refers to reading in all senses of the word.
Lecture indicates a speech on
a particular subject, especially for academic purposes: une conférence.
Librairie vs Library
is a bookstore, while Library in
French is une bibliothèque.
is a sweet, flavored alcoholic beverage: J'ai bu une liqueur après
le dîner - I drank a cordial after dinner.
Liquor can mean any alcoholic beverage,
but most often refers to hard liquor: Liquor is his only vice
- L'alcool est son vice unique.
is a bed.
Lit is the past participle
of to light: allumer or éclairer.
Location vs Location
Location refers to something that is available for rent,
such as a house or car. C'est pour un achat ou pour une location
? - Is it to buy or to rent?
Location indicates the position
or placement of someone/something: It's a suitable location for
a bakery - C'est une emplacement convenable à une boulangerie.
Logeur vs Lodger
Logeur is the landlord - the person who rents out rooms,
while a Lodger is the opposite - the person
who rents/stays in the rooms: locataire, pensionnaire.
diamond (in shape).
Lozenge is une pastille
(pour la toux).
is the general word for a store. It is also equivalent to the magazine
of a gun.
Magazine is une revue or un périodique.
is the French word for the old-fashioned meaning of mall, i.e.,
a tree-lined walk or square.
Mail as a noun = poste
or courrier; as a verb = envoyer or expédier
(par la poste), poster.
Main vs Main
is the French noun for hand.
Main is the English adjective for
principal, premier, majeur, or essentiel.
Malice vs Malice
Malice is a semi-false cognate; it can mean malice or simply
mischievousnous or mischief.
Malice has only the stronger meaning
of deliberate cruelty: méchanceté or malveillance.
While both of these are colors, Marron
is brown and Maroon is a reddish
color, best translated by bordeaux.
Mécanique vs Mechanic
Mécanique is an adjective which means mechanical
Mechanic is a worker skilled in
making, repairing, or using machines: un mécanicien.
can be a noun - liar or an adjective - false. Mentir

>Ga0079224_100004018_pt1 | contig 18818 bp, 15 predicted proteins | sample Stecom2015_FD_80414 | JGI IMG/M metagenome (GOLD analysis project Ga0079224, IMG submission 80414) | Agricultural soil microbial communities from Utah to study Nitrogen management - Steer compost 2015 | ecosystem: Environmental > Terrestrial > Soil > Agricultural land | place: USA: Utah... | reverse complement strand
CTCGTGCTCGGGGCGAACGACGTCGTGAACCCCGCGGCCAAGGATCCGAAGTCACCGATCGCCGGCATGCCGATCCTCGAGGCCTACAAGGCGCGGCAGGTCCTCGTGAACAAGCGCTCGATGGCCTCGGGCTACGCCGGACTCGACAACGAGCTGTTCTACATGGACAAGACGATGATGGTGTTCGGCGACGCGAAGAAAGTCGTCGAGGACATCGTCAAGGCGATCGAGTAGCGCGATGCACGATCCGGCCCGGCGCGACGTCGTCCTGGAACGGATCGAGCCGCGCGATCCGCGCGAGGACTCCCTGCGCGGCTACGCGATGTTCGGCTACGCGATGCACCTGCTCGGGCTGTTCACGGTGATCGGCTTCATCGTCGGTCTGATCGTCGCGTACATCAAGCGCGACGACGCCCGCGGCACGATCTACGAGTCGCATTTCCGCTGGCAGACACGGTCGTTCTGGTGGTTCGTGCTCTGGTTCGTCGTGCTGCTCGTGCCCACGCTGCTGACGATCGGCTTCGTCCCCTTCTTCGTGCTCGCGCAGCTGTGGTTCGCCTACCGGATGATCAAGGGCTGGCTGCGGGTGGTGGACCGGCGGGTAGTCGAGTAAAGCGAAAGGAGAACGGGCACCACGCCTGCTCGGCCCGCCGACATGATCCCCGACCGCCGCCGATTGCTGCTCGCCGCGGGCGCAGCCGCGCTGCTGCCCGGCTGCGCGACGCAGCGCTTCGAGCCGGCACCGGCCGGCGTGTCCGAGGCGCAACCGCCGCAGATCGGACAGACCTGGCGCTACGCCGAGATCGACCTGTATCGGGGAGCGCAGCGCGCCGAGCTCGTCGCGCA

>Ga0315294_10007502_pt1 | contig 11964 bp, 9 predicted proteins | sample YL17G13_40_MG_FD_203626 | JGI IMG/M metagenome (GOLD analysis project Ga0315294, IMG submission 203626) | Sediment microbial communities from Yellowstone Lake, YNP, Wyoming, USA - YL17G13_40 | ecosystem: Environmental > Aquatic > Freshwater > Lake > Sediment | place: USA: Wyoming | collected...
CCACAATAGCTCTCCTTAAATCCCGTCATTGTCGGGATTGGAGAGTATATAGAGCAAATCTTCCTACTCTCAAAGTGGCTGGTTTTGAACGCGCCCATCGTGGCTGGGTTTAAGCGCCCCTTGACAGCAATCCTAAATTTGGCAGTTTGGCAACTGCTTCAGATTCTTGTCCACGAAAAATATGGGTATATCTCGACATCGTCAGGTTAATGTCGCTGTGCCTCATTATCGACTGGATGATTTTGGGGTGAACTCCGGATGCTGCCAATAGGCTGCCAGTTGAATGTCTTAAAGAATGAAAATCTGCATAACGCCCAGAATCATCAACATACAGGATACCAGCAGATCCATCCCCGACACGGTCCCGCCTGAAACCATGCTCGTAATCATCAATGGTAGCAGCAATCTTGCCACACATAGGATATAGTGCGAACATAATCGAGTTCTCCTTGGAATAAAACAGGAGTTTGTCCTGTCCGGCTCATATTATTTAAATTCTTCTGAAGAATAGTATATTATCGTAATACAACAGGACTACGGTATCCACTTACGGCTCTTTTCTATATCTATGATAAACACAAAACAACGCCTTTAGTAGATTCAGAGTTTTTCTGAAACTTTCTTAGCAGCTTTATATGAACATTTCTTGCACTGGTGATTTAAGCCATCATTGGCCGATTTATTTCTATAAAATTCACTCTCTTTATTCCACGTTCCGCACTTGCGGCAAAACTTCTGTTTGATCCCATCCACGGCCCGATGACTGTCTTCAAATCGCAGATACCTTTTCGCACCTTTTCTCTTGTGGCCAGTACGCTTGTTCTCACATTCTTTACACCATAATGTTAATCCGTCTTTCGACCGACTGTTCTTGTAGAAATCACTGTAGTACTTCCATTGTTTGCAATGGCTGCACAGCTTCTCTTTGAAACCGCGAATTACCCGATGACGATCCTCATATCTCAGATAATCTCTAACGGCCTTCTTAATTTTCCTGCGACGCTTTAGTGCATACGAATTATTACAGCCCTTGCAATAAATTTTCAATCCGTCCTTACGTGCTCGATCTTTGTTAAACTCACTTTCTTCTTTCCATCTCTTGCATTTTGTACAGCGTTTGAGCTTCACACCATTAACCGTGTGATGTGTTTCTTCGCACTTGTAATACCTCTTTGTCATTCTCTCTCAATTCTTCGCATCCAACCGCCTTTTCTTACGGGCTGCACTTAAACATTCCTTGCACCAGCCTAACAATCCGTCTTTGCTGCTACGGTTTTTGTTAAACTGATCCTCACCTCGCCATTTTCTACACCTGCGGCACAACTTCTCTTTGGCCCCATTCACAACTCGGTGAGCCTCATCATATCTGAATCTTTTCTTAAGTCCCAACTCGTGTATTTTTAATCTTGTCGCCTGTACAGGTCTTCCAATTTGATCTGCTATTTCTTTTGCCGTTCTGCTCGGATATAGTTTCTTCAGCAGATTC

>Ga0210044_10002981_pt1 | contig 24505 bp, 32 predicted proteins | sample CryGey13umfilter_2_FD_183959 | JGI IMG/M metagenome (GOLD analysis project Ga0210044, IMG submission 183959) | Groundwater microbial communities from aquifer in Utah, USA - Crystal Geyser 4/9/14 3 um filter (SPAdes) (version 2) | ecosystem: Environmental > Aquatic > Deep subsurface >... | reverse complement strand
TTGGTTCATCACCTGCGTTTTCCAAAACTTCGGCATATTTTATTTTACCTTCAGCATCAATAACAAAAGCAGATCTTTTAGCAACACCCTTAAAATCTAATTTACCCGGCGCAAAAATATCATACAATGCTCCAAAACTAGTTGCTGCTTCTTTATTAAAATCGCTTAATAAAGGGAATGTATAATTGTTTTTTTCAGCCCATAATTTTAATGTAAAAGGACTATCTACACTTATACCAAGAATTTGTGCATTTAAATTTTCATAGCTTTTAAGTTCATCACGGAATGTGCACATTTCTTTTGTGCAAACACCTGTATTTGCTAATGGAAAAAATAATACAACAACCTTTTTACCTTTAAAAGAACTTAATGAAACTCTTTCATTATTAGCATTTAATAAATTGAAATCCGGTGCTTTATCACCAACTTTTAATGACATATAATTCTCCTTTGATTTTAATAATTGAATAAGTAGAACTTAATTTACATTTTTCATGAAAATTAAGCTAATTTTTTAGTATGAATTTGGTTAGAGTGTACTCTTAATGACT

- to lie.
Mentor is a noun - mentor,
is the French word for thank you. It can also mean mercy,
but this is quite uncommon.
Mercy refers to pitié,
indulgence, or miséricorde.
Mere is an adjective meaning
simple, pur, seul, etc.
Mode vs Mode
a semi-false cognate. Normally, it means fashion; à la
mode literally means in fashion or fashioable.
Mode is a manner or way of doing
something: a mode of life - une manière de vivre or a
particular form, variety, or manner: a mode of communication - une
façon de communiquer. It can also refer to status: The computer
is in interactive mode - L'ordinateur est en mode conversationnel.
can refer to currency, coin(age), or change.
Money s the general term for argent.
Mousse is a semi-false cognate. It does refer to the dessert
and hair product, but it also means such diverse things as moss, lather,
or foam - so it's very important to pay attention to the context! This
includes the foam in beer or a bottle of champagne.
Mousse simply refers to the dessert:
chocolate mousse - mousse au chocolat or a styling product: hair
mousse - mousse coiffante.
Mouton vs Mutton
Mouton can refer both to the animal (sheep) as well as
the meat (mutton).
Mutton refers only to the meat.
Napkin vs Napkin
Napkin is not in any of my dictionaries, but I learned
the hard way :-) that it means a sanitary napkin: J'ai besoin d'un
napkin - I need a sanitary napkin.
Napkin is correctly translated by
serviette: I need a napkin - J'ai besoin d'une serviette.